Why do we have to rely on sporadic press releases from the power utility and then piece together the extent of the crisis ourselves?
Where is Minister Pravin Gordhan in the biggest crisis of his political career?
And more importantly, where is our president?
Well, I’ll tell you exactly where he is. He’s trotting down the Mall of London in a horse-drawn carriage, on his way to have tea with the King.
His country is finally collapsing under the weight of three decades of ANC neglect and looting, and he’s out there trying to shine its tarnished image for the press and investors, and pose for photos at Buckingham Palace.
But surely the president knows that if you want to attract new investment and retain current investment, then a reliable supply of electricity is an absolute basic requirement.
This is not the time for flags and parades, for tea and scones and selfies with the Royals. This is the time to bring all hands on deck and stage a fight-back. This is the time to be present, realistic and transparent.
This is the time to be a president.
At the height of the Covid lockdowns, he was on the TV all the time. Where are those updates now?
And where is Deputy Minister DD Mabuza, the man tasked by the president with fixing Eskom?
He’s off on another one of his mysterious junkets in Russia, leaving Angie Motshekga in charge here at home.
So while the country is facing its worst energy crisis along with a public sector wage strike, our president is off swanning with the Royals, we have an acting president abroad and another acting president at home, and no one is doing anything.
It’s time to stop acting and to start leading.
While the media, analysts and energy experts all seem to grasp just how dire the situation has become, our government appears to be sleepwalking straight into this catastrophe.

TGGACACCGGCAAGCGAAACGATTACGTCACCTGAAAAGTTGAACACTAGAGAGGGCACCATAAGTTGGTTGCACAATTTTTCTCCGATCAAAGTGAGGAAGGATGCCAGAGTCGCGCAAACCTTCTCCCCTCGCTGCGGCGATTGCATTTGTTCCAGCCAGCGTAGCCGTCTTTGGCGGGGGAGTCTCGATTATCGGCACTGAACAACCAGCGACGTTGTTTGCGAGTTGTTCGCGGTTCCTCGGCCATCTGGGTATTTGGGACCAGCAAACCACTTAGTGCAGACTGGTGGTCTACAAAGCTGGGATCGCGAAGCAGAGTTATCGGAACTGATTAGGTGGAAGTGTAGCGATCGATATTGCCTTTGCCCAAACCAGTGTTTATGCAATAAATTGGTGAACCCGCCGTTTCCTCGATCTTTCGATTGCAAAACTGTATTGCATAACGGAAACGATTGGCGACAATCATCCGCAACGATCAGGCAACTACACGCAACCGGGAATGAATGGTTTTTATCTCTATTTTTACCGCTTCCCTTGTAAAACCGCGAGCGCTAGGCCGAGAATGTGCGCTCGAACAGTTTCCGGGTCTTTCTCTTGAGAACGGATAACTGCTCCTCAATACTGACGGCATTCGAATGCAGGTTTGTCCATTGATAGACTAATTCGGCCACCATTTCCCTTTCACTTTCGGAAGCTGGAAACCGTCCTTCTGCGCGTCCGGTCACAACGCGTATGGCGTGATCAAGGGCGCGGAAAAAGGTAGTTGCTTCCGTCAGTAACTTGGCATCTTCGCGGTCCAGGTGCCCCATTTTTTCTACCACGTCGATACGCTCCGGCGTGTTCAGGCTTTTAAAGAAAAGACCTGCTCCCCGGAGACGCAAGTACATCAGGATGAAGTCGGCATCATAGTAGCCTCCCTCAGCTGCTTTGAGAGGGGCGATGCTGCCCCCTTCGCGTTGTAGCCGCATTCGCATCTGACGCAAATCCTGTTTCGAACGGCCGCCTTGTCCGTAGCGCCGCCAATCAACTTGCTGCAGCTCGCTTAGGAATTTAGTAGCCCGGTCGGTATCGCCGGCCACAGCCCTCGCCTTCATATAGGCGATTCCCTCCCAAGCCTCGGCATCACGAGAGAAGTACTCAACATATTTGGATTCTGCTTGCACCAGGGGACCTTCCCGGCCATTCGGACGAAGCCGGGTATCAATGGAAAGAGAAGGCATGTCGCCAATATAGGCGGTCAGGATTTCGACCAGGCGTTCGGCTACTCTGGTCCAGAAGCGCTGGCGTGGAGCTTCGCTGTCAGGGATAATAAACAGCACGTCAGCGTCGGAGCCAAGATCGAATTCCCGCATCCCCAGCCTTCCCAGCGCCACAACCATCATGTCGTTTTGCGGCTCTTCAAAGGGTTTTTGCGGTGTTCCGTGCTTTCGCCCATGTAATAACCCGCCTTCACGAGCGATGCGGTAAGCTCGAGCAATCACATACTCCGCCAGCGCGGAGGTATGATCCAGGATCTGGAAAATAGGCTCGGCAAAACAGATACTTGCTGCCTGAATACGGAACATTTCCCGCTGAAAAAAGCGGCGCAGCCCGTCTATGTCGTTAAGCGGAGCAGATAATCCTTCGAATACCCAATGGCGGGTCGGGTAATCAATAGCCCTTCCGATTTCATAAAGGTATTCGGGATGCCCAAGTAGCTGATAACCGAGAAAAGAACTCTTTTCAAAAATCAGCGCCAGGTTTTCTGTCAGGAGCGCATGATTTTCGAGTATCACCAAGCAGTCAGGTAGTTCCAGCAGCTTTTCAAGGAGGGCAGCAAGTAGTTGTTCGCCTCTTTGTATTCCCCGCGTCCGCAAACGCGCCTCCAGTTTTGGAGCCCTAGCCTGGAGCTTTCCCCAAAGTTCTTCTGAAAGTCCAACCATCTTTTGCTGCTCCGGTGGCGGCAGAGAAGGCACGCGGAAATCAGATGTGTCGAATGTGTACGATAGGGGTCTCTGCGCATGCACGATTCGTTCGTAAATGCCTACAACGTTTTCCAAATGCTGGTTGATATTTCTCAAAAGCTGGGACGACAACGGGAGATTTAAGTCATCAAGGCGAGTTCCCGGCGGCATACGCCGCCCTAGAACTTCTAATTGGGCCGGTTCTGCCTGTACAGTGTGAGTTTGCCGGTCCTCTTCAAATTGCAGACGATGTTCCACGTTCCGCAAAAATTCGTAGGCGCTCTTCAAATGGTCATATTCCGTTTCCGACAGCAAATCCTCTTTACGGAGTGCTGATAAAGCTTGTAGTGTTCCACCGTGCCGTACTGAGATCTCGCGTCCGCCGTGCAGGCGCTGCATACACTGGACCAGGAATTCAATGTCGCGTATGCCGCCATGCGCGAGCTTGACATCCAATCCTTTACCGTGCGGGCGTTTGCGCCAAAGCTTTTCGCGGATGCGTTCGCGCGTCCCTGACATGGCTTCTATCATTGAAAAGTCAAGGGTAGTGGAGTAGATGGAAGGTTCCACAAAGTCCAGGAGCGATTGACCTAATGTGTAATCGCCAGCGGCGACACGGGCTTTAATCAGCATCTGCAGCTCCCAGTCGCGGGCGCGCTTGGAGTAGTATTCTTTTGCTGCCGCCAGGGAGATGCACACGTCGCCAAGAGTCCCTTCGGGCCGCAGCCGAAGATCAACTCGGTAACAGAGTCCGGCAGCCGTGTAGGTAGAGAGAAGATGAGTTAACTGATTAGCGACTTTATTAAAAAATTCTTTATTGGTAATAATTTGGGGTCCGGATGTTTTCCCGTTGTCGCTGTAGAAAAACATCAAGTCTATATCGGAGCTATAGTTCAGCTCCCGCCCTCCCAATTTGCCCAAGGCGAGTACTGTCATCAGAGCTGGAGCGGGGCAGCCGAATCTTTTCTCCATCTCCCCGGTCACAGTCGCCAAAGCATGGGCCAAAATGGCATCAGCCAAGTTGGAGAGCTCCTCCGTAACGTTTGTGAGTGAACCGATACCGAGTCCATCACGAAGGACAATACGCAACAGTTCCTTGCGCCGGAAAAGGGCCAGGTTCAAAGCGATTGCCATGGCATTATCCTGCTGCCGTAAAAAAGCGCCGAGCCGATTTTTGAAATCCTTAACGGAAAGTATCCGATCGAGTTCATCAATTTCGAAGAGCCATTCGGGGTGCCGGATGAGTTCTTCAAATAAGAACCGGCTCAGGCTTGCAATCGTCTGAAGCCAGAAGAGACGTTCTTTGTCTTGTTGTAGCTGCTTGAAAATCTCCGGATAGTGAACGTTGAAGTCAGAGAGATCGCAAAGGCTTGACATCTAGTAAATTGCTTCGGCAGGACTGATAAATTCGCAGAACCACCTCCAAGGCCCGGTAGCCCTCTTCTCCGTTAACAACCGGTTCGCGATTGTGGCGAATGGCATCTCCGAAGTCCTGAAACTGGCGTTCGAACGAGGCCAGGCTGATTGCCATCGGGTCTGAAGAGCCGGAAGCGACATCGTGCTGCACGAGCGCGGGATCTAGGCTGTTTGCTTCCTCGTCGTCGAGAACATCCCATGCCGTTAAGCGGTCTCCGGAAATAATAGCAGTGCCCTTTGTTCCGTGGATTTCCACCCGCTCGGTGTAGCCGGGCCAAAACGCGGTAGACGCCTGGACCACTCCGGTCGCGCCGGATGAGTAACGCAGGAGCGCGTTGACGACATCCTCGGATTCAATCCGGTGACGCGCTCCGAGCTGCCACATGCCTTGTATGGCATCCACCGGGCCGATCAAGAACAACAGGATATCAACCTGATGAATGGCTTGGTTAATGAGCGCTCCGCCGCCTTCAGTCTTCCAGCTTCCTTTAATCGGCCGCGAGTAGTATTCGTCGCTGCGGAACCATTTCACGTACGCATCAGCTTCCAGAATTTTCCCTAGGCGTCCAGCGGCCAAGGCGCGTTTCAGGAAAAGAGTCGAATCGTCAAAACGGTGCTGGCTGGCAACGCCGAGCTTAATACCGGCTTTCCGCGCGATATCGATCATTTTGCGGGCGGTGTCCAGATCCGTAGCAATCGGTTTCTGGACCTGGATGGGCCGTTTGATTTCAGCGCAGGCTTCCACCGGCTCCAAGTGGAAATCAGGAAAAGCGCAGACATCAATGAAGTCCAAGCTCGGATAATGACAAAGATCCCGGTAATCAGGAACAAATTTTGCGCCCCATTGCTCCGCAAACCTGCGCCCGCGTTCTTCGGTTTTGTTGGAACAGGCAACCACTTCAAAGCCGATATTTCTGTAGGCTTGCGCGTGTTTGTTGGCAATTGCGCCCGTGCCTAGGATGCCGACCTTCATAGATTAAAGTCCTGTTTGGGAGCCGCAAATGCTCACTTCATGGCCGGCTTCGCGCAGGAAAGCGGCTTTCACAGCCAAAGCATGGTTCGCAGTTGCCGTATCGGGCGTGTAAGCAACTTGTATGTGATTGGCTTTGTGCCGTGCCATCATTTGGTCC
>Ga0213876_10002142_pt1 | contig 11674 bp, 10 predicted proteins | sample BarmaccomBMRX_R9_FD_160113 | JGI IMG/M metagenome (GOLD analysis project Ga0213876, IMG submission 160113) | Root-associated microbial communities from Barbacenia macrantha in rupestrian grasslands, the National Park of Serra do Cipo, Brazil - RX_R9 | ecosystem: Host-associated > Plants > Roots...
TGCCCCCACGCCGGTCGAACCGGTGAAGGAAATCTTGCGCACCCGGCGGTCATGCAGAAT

Could it be that their weak response stems from the fact that they know this crisis is entirely their own doing?
Escalating it now to a crisis of National Security would be an admission that their entire business model around energy, since stepping into government, has been a failure.
An admission that they should have invested in building more capacity far sooner.
An admission that they should have invested far more in the maintenance and repairs of their ageing power fleet.
An admission that they should have retained the critical skills of experienced engineers instead of sacrificing them on the altar of racial transformation.
An admission that they should have opened the energy market to private players a long time ago and on a far bigger scale, instead of clinging to their Cold-War era fantasy of state control and state monopoly.
An admission that their party policy of deploying pliable and corrupt cadres to the executive of a critical entity like Eskom would ultimately sink the utility and drag the country down with it.